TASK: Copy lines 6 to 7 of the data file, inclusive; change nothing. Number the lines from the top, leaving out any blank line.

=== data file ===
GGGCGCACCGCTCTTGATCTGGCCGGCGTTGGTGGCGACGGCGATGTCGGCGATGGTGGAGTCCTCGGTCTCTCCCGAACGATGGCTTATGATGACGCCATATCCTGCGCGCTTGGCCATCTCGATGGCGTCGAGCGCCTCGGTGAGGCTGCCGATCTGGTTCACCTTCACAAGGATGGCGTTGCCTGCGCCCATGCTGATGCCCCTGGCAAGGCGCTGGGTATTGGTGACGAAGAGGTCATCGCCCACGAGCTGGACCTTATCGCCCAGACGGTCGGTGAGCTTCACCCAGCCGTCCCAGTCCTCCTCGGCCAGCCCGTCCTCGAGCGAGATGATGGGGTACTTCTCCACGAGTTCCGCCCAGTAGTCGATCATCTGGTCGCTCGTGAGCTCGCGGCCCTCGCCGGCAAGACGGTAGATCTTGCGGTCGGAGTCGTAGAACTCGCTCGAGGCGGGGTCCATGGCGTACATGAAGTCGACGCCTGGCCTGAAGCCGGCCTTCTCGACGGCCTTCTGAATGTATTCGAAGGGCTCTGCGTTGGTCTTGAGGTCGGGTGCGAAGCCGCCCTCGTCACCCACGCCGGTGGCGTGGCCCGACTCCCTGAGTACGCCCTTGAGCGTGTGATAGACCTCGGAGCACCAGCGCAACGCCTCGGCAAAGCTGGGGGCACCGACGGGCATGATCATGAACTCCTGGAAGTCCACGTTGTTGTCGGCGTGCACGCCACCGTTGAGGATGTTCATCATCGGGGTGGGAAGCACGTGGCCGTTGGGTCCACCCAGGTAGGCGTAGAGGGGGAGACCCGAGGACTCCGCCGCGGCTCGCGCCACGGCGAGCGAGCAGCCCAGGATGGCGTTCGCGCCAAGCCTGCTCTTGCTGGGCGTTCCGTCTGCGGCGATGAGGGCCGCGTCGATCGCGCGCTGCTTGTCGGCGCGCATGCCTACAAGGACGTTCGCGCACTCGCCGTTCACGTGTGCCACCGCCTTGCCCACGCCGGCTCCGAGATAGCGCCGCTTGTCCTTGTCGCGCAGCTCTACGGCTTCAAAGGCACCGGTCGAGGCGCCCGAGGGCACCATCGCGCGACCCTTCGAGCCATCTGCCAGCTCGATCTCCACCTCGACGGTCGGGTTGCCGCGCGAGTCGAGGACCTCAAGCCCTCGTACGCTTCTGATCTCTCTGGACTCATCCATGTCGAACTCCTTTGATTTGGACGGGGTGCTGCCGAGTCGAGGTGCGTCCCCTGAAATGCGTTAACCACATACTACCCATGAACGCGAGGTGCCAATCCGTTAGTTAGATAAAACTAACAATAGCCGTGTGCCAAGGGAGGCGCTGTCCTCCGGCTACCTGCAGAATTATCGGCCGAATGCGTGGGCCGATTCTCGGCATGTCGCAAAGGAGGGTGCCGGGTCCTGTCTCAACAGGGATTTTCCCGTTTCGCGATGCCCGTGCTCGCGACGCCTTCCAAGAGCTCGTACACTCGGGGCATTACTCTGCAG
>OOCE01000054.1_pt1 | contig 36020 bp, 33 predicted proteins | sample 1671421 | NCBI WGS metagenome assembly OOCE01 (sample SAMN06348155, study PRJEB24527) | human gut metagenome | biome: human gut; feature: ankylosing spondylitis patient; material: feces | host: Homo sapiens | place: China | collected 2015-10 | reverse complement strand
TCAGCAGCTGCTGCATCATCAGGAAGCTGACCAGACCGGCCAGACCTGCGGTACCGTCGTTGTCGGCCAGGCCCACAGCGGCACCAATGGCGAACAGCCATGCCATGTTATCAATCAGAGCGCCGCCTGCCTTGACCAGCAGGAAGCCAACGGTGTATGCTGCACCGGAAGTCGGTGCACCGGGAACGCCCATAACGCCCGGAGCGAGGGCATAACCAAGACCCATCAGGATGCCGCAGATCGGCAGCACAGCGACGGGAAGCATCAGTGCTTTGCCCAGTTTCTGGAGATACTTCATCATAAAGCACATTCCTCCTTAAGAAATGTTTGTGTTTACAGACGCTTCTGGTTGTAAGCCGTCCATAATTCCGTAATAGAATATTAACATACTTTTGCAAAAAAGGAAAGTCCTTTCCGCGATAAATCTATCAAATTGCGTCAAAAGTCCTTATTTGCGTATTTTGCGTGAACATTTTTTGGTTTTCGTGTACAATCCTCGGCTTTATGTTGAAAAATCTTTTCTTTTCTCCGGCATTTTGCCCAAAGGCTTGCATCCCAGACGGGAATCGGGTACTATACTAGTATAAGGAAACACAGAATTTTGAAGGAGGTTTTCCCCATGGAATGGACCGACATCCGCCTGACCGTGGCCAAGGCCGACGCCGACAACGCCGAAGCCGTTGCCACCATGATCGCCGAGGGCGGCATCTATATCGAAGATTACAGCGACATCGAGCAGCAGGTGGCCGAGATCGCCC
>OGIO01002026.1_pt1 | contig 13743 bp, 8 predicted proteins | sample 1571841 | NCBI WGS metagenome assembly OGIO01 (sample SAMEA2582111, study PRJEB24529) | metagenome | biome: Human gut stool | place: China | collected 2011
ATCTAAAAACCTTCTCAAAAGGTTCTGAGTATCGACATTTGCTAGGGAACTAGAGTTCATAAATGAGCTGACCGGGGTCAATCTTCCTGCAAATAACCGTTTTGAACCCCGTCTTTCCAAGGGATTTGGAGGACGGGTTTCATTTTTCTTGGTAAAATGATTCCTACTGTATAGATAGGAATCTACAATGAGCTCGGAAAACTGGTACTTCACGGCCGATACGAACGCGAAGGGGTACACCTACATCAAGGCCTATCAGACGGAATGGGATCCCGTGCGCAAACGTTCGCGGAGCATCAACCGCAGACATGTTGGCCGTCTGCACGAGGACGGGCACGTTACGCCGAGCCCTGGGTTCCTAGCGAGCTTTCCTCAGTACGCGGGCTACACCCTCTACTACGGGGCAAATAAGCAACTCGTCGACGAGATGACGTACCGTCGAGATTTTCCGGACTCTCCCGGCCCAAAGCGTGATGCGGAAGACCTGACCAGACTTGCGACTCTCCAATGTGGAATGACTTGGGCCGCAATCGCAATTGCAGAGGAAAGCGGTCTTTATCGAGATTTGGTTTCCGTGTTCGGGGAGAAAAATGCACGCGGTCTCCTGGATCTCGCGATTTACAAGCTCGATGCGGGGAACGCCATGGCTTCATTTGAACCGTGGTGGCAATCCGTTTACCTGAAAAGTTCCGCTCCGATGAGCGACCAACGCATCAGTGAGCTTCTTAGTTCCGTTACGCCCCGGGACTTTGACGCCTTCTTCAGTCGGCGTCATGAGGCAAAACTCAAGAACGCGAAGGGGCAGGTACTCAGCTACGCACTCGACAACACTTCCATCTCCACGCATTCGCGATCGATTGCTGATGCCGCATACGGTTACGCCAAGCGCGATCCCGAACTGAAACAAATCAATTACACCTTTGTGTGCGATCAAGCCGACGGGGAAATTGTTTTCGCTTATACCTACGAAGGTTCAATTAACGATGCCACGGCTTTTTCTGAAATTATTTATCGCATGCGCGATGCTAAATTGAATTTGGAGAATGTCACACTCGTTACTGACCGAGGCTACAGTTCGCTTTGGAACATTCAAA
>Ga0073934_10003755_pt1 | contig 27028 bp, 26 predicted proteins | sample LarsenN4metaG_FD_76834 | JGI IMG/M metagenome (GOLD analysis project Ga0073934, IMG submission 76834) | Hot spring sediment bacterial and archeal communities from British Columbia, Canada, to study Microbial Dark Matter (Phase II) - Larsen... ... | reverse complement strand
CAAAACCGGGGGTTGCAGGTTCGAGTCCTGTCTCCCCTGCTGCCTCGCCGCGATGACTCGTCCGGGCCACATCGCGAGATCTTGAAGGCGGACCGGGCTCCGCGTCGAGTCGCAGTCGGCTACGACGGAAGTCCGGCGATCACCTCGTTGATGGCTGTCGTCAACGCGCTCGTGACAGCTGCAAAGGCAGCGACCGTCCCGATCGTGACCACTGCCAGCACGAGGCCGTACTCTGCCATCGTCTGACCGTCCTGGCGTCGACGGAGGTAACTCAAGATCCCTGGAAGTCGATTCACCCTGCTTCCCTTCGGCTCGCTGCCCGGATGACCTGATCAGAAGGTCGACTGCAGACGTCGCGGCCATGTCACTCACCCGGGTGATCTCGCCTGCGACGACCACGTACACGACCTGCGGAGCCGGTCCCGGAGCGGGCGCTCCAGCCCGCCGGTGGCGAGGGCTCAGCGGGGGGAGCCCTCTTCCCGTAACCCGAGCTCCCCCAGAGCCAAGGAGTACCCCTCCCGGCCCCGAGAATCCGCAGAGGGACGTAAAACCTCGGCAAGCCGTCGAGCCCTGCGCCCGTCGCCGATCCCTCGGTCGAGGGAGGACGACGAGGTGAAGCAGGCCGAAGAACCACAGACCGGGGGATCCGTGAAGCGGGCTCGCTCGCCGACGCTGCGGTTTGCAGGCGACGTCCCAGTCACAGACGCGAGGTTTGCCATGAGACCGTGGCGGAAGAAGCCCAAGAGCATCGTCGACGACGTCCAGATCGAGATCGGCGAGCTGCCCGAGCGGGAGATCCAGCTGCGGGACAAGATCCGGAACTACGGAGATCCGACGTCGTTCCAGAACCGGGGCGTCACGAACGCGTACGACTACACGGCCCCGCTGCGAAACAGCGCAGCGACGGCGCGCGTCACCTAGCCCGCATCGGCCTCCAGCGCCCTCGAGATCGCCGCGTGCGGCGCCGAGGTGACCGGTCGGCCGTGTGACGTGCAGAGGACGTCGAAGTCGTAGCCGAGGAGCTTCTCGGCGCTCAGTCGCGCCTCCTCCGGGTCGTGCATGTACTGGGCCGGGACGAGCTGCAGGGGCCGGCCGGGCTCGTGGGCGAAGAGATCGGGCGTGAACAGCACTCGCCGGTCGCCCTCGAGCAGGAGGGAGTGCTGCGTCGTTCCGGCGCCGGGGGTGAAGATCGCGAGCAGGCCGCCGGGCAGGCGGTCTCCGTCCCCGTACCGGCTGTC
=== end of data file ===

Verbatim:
>Ga0073934_10003755_pt1 | contig 27028 bp, 26 predicted proteins | sample LarsenN4metaG_FD_76834 | JGI IMG/M metagenome (GOLD analysis project Ga0073934, IMG submission 76834) | Hot spring sediment bacterial and archeal communities from British Columbia, Canada, to study Microbial Dark Matter (Phase II) - Larsen... ... | reverse complement strand
CAAAACCGGGGGTTGCAGGTTCGAGTCCTGTCTCCCCTGCTGCCTCGCCGCGATGACTCGTCCGGGCCACATCGCGAGATCTTGAAGGCGGACCGGGCTCCGCGTCGAGTCGCAGTCGGCTACGACGGAAGTCCGGCGATCACCTCGTTGATGGCTGTCGTCAACGCGCTCGTGACAGCTGCAAAGGCAGCGACCGTCCCGATCGTGACCACTGCCAGCACGAGGCCGTACTCTGCCATCGTCTGACCGTCCTGGCGTCGACGGAGGTAACTCAAGATCCCTGGAAGTCGATTCACCCTGCTTCCCTTCGGCTCGCTGCCCGGATGACCTGATCAGAAGGTCGACTGCAGACGTCGCGGCCATGTCACTCACCCGGGTGATCTCGCCTGCGACGACCACGTACACGACCTGCGGAGCCGGTCCCGGAGCGGGCGCTCCAGCCCGCCGGTGGCGAGGGCTCAGCGGGGGGAGCCCTCTTCCCGTAACCCGAGCTCCCCCAGAGCCAAGGAGTACCCCTCCCGGCCCCGAGAATCCGCAGAGGGACGTAAAACCTCGGCAAGCCGTCGAGCCCTGCGCCCGTCGCCGATCCCTCGGTCGAGGGAGGACGACGAGGTGAAGCAGGCCGAAGAACCACAGACCGGGGGATCCGTGAAGCGGGCTCGCTCGCCGACGCTGCGGTTTGCAGGCGACGTCCCAGTCACAGACGCGAGGTTTGCCATGAGACCGTGGCGGAAGAAGCCCAAGAGCATCGTCGACGACGTCCAGATCGAGATCGGCGAGCTGCCCGAGCGGGAGATCCAGCTGCGGGACAAGATCCGGAACTACGGAGATCCGACGTCGTTCCAGAACCGGGGCGTCACGAACGCGTACGACTACACGGCCCCGCTGCGAAACAGCGCAGCGACGGCGCGCGTCACCTAGCCCGCATCGGCCTCCAGCGCCCTCGAGATCGCCGCGTGCGGCGCCGAGGTGACCGGTCGGCCGTGTGACGTGCAGAGGACGTCGAAGTCGTAGCCGAGGAGCTTCTCGGCGCTCAGTCGCGCCTCCTCCGGGTCGTGCATGTACTGGGCCGGGACGAGCTGCAGGGGCCGGCCGGGCTCGTGGGCGAAGAGATCGGGCGTGAACAGCACTCGCCGGTCGCCCTCGAGCAGGAGGGAGTGCTGCGTCGTTCCGGCGCCGGGGGTGAAGATCGCGAGCAGGCCGCCGGGCAGGCGGTCTCCGTCCCCGTACCGGCTGTC